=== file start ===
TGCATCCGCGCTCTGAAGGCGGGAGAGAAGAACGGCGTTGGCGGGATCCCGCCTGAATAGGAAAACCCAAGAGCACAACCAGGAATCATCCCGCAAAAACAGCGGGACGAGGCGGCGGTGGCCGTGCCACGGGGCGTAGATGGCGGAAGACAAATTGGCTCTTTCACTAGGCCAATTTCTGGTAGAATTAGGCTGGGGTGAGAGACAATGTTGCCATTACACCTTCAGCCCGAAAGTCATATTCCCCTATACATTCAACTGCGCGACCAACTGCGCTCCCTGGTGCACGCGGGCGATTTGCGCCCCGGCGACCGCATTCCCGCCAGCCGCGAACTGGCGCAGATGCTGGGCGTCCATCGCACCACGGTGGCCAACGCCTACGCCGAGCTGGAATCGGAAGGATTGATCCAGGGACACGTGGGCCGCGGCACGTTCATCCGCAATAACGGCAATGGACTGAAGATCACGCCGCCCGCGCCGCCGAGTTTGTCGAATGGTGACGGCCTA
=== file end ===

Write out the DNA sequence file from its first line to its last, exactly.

TGCATCCGCGCTCTGAAGGCGGGAGAGAAGAACGGCGTTGGCGGGATCCCGCCTGAATAGGAAAACCCAAGAGCACAACCAGGAATCATCCCGCAAAAACAGCGGGACGAGGCGGCGGTGGCCGTGCCACGGGGCGTAGATGGCGGAAGACAAATTGGCTCTTTCACTAGGCCAATTTCTGGTAGAATTAGGCTGGGGTGAGAGACAATGTTGCCATTACACCTTCAGCCCGAAAGTCATATTCCCCTATACATTCAACTGCGCGACCAACTGCGCTCCCTGGTGCACGCGGGCGATTTGCGCCCCGGCGACCGCATTCCCGCCAGCCGCGAACTGGCGCAGATGCTGGGCGTCCATCGCACCACGGTGGCCAACGCCTACGCCGAGCTGGAATCGGAAGGATTGATCCAGGGACACGTGGGCCGCGGCACGTTCATCCGCAATAACGGCAATGGACTGAAGATCACGCCGCCCGCGCCGCCGAGTTTGTCGAATGGTGACGGCCTA